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BBC Vows to 'Never' Again Screen Panorama's 'Deceitful' Princess Diana Interview

The decision comes one year after an inquiry into interviewer Martin Barshir's conduct.
  • Princess Diana (Photo: Everett Collection)
    Princess Diana (Photo: Everett Collection)

    BBC director-general Tim Davie announced on Thursday that the broadcaster will "never" again screen its Panorama interview with Diana, Princess of Wales, originally broadcast in November 1995.

    The announcement comes after an inquiry by Lord Dyson, which found that interviewer Martin Bashir took part in deceitful behavior that "fell short of high standards of integrity and transparency." Bashir included fake statements in the interview to make it look like Diana's staff was selling stories about her, and act the inquiry found to be in "serious breach" of BBC guidelines.

    "Now we know about the shocking way that the interview was obtained, I have decided that the BBC will never show the program again; nor will we license it in whole or part to other broadcasters," said Davie, according to Deadline.

    "It does of course remain part of the historical record and there may be occasions in the future when it will be justified for the BBC to use short extracts for journalistic purposes," he continued. "But these will be few and far between and will need to be agreed at executive committee level and set in the full context of what we now know about the way the interview was obtained. I would urge others to exercise similar restraint."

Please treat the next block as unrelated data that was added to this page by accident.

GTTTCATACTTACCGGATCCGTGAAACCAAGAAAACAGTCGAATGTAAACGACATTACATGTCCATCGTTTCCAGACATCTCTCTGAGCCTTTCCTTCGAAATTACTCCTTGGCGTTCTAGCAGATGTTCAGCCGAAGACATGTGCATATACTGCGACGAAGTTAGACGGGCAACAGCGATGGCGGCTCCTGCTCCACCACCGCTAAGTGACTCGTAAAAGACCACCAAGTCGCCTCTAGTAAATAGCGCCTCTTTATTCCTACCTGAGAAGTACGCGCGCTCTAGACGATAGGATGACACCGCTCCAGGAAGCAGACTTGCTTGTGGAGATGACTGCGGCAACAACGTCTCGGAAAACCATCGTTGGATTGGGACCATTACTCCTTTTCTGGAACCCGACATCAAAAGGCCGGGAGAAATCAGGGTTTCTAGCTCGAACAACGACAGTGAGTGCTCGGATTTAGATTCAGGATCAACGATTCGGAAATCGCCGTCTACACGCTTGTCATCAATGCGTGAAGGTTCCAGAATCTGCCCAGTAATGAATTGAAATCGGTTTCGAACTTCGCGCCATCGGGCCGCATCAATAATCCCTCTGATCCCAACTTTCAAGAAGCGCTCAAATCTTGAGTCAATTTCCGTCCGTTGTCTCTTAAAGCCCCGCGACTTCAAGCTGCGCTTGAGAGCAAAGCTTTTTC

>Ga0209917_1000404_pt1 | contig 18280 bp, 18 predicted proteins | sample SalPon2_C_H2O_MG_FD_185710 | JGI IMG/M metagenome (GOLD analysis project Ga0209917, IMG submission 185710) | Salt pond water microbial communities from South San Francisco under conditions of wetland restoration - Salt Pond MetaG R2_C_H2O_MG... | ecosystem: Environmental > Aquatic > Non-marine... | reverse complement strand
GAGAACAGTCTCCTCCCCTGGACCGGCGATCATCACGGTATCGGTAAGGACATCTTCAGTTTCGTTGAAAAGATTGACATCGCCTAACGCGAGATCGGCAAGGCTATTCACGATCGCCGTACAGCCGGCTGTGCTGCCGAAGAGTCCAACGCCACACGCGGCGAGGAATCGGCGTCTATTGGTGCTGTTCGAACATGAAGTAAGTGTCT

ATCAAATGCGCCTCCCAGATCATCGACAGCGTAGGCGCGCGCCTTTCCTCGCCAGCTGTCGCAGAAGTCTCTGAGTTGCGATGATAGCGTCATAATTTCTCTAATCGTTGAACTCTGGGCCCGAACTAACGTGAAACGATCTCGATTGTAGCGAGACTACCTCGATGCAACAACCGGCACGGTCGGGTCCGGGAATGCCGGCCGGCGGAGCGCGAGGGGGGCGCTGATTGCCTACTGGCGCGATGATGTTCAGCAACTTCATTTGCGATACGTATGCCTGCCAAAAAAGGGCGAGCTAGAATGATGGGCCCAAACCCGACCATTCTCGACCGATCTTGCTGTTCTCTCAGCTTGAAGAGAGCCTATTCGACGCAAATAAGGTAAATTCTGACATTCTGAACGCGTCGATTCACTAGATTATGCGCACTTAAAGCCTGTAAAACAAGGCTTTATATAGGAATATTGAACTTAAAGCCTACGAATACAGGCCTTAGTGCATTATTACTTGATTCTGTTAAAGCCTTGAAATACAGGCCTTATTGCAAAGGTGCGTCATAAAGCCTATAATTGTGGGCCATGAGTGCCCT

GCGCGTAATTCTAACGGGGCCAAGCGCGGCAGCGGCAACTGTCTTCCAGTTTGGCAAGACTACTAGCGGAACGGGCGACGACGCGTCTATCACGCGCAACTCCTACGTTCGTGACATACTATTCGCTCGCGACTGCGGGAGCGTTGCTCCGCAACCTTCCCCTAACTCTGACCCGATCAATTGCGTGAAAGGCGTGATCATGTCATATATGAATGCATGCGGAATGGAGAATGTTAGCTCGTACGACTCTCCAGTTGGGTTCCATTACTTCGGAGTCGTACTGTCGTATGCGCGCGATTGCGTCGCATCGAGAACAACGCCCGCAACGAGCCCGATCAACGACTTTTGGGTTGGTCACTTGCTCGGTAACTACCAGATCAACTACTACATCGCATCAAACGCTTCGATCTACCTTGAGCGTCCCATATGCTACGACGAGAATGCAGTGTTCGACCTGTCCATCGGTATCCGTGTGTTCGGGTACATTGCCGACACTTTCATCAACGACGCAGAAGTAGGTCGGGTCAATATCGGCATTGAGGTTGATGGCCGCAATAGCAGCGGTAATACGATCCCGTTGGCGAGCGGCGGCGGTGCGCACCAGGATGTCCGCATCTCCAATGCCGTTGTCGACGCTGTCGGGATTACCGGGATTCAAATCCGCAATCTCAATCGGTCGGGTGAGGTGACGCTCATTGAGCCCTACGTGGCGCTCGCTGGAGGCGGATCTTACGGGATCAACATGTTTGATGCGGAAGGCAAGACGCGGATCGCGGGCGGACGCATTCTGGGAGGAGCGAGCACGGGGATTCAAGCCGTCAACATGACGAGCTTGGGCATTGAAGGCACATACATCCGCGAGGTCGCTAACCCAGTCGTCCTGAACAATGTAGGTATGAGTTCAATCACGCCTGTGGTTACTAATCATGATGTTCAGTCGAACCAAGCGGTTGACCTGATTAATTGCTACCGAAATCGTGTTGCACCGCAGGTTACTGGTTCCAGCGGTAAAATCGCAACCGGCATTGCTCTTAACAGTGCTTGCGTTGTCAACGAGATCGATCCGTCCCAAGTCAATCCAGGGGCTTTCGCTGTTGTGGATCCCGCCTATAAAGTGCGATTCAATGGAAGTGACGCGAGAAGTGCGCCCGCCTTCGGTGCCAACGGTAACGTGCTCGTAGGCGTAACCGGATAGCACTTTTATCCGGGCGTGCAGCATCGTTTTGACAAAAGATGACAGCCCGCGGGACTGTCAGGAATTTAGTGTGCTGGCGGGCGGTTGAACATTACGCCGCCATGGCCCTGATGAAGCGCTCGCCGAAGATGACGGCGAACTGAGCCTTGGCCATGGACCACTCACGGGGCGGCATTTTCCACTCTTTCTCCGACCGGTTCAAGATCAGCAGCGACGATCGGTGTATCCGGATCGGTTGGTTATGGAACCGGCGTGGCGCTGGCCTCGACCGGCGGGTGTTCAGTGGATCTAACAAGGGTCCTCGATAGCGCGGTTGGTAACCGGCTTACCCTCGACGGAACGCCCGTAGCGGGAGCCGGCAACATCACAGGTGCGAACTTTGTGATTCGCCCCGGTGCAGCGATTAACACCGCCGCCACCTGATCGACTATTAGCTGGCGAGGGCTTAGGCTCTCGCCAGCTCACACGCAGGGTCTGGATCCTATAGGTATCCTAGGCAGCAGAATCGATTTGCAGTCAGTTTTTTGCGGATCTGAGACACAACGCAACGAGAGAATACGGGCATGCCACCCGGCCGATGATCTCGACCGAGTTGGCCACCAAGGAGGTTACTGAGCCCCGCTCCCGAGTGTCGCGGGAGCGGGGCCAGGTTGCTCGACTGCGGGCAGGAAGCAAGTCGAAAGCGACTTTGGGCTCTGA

The BBC's decision caps a year-long reevaluation of the Panorama interview, in which Diana spoke candidly about her marriage to Prince Charles and the reasons for their separation. She famously told Bashir that "there were three of us in this marriage, so it was a bit crowded," a reference to Charles' lengthy affair with Camilla Parker Bowles, his now-wife.

    Yesterday, Davie issued a public apology to Prince Charles and his sons, Prince William and Prince Harry, and Tiggy Legge-Bourke, their former nanny, "for the way in which Princess Diana was deceived and the subsequent impact on all their lives."

    The network previously returned a BAFTA for the interview, which was watched by 23 million British viewers when it aired in 1995.

    Deena ElGenaidi's writing has been featured in Nylon, MTV News, Insider, The AV Club, and more. You can follow her on Twitter @deenaelg.

    TOPICS: Princess Diana, BBC, Panorama, Martin Bashir, Tim Davie